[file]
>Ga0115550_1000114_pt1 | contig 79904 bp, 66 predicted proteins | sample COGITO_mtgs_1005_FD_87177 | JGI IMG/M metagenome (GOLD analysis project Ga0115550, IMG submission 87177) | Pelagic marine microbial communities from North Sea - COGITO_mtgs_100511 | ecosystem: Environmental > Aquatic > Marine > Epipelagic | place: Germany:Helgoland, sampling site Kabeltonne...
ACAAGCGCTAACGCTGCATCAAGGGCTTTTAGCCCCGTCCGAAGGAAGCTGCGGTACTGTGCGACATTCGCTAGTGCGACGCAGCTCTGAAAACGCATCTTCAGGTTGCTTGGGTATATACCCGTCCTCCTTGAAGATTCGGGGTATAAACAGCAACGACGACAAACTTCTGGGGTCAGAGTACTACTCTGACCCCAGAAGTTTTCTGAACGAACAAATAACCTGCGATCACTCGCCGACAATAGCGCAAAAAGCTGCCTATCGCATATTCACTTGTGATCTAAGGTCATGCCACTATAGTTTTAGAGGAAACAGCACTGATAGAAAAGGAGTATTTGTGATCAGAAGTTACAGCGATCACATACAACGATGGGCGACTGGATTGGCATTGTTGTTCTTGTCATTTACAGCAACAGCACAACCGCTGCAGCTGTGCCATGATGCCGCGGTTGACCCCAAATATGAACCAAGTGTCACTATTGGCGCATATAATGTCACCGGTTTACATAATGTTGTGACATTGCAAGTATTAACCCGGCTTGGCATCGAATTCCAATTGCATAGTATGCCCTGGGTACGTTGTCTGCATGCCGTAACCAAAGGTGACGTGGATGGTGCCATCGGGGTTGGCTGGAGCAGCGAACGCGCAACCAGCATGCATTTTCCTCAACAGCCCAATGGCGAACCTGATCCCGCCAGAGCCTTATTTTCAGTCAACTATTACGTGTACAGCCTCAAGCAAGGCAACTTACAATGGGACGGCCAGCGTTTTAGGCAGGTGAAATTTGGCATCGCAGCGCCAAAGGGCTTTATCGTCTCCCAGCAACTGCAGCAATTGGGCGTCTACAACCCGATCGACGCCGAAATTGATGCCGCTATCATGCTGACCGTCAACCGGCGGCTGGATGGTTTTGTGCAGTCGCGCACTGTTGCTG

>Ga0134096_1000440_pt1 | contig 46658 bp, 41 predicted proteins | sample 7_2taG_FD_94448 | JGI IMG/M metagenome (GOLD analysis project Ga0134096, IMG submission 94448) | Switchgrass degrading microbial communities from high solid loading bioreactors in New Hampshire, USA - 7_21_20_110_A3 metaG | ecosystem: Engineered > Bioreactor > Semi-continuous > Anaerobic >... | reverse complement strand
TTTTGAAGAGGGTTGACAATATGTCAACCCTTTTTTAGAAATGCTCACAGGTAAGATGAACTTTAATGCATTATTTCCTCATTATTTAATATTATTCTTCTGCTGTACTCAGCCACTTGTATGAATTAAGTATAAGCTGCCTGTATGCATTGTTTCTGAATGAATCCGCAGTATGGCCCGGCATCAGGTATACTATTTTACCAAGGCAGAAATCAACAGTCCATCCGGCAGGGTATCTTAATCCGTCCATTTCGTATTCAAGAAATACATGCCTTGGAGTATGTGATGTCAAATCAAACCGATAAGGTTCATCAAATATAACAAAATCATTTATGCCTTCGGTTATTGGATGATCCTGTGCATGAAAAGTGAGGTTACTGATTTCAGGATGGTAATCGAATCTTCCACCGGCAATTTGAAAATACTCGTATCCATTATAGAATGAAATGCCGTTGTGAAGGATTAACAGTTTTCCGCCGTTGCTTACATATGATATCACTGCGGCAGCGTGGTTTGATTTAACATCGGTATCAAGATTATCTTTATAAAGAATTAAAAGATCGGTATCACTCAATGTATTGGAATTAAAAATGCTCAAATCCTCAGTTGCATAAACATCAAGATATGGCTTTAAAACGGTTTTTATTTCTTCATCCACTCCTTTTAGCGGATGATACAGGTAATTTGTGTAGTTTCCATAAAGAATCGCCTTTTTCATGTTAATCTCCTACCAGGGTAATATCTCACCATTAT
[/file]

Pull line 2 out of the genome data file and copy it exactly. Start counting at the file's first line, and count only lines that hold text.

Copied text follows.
ACAAGCGCTAACGCTGCATCAAGGGCTTTTAGCCCCGTCCGAAGGAAGCTGCGGTACTGTGCGACATTCGCTAGTGCGACGCAGCTCTGAAAACGCATCTTCAGGTTGCTTGGGTATATACCCGTCCTCCTTGAAGATTCGGGGTATAAACAGCAACGACGACAAACTTCTGGGGTCAGAGTACTACTCTGACCCCAGAAGTTTTCTGAACGAACAAATAACCTGCGATCACTCGCCGACAATAGCGCAAAAAGCTGCCTATCGCATATTCACTTGTGATCTAAGGTCATGCCACTATAGTTTTAGAGGAAACAGCACTGATAGAAAAGGAGTATTTGTGATCAGAAGTTACAGCGATCACATACAACGATGGGCGACTGGATTGGCATTGTTGTTCTTGTCATTTACAGCAACAGCACAACCGCTGCAGCTGTGCCATGATGCCGCGGTTGACCCCAAATATGAACCAAGTGTCACTATTGGCGCATATAATGTCACCGGTTTACATAATGTTGTGACATTGCAAGTATTAACCCGGCTTGGCATCGAATTCCAATTGCATAGTATGCCCTGGGTACGTTGTCTGCATGCCGTAACCAAAGGTGACGTGGATGGTGCCATCGGGGTTGGCTGGAGCAGCGAACGCGCAACCAGCATGCATTTTCCTCAACAGCCCAATGGCGAACCTGATCCCGCCAGAGCCTTATTTTCAGTCAACTATTACGTGTACAGCCTCAAGCAAGGCAACTTACAATGGGACGGCCAGCGTTTTAGGCAGGTGAAATTTGGCATCGCAGCGCCAAAGGGCTTTATCGTCTCCCAGCAACTGCAGCAATTGGGCGTCTACAACCCGATCGACGCCGAAATTGATGCCGCTATCATGCTGACCGTCAACCGGCGGCTGGATGGTTTTGTGCAGTCGCGCACTGTTGCTG